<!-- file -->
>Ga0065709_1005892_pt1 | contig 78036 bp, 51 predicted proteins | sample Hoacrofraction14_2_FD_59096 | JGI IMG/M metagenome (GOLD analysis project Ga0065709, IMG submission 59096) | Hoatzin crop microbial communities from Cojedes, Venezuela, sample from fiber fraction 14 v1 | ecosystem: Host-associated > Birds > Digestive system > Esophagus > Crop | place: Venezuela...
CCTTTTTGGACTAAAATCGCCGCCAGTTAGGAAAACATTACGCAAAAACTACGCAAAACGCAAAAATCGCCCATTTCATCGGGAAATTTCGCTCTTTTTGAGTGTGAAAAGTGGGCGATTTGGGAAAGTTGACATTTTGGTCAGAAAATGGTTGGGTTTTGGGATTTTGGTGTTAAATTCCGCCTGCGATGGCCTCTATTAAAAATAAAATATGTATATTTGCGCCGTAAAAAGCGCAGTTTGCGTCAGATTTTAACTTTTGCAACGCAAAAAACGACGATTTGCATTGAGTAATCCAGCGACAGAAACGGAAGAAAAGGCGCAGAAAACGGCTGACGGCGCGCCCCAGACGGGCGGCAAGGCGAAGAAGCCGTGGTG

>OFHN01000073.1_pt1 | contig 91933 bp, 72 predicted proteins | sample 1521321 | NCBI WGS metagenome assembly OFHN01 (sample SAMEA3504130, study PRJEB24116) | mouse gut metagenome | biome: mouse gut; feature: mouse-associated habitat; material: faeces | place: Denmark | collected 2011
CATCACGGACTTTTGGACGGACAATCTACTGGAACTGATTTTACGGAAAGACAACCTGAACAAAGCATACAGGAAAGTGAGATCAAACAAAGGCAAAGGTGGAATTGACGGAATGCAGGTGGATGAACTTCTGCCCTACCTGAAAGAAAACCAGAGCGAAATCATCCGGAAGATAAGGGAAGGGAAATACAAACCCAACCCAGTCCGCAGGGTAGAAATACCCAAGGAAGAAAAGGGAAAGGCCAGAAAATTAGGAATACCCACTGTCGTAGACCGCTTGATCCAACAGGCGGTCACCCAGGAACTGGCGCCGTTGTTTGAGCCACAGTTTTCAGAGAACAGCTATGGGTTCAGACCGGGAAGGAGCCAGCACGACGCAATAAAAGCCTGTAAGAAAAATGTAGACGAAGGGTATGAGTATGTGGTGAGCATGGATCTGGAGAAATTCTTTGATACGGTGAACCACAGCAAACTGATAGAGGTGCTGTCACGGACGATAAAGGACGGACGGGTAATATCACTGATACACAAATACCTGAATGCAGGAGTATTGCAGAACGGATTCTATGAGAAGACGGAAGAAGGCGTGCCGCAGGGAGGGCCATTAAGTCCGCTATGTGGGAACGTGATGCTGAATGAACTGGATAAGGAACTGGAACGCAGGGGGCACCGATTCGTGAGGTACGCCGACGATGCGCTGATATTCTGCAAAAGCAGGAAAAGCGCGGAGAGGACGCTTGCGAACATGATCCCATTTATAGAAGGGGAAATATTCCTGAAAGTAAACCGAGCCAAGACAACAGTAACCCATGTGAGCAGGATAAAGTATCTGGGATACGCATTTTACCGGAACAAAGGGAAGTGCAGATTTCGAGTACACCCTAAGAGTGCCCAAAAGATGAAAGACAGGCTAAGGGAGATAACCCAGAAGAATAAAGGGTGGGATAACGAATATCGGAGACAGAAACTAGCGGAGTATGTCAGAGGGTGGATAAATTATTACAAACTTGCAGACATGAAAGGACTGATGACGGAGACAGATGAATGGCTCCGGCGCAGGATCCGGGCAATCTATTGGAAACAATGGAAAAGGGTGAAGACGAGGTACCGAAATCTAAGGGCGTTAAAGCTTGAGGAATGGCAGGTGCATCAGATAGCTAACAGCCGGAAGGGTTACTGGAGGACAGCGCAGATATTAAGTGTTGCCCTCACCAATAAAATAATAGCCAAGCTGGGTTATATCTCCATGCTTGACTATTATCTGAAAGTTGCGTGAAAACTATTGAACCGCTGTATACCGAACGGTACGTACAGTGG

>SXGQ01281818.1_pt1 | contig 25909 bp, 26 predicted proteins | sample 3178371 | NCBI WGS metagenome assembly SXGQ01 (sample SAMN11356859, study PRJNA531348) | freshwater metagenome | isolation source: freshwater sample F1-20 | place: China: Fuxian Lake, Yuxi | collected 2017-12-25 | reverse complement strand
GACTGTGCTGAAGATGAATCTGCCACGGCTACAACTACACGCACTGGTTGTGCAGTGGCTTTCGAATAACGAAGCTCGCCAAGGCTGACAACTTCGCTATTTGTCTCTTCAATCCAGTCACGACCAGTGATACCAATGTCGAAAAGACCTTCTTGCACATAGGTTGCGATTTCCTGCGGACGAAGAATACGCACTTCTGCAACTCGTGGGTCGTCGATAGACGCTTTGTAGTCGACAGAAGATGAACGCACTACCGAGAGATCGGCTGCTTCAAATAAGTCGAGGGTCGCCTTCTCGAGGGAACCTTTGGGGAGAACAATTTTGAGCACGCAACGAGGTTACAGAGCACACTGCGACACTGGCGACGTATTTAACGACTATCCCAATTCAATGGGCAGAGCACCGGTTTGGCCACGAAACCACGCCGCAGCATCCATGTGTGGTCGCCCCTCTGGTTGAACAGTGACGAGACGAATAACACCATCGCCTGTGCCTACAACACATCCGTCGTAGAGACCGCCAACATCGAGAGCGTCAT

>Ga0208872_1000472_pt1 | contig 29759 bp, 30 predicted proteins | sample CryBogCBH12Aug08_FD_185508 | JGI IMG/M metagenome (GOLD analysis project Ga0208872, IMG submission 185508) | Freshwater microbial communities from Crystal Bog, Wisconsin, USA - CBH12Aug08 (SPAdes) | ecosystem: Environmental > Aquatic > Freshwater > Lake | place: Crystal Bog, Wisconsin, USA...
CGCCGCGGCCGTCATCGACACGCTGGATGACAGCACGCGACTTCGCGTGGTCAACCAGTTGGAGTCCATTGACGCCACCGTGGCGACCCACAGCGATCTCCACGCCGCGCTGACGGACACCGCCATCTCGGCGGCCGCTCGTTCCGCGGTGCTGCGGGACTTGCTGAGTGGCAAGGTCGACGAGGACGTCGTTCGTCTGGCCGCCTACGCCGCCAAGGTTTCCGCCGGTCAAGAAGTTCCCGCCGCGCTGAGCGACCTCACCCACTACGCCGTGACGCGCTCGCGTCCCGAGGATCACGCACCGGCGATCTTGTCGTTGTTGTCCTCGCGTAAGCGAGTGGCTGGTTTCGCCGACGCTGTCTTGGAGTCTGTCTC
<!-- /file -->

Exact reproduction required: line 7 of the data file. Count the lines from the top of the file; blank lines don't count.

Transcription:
>Ga0208872_1000472_pt1 | contig 29759 bp, 30 predicted proteins | sample CryBogCBH12Aug08_FD_185508 | JGI IMG/M metagenome (GOLD analysis project Ga0208872, IMG submission 185508) | Freshwater microbial communities from Crystal Bog, Wisconsin, USA - CBH12Aug08 (SPAdes) | ecosystem: Environmental > Aquatic > Freshwater > Lake | place: Crystal Bog, Wisconsin, USA...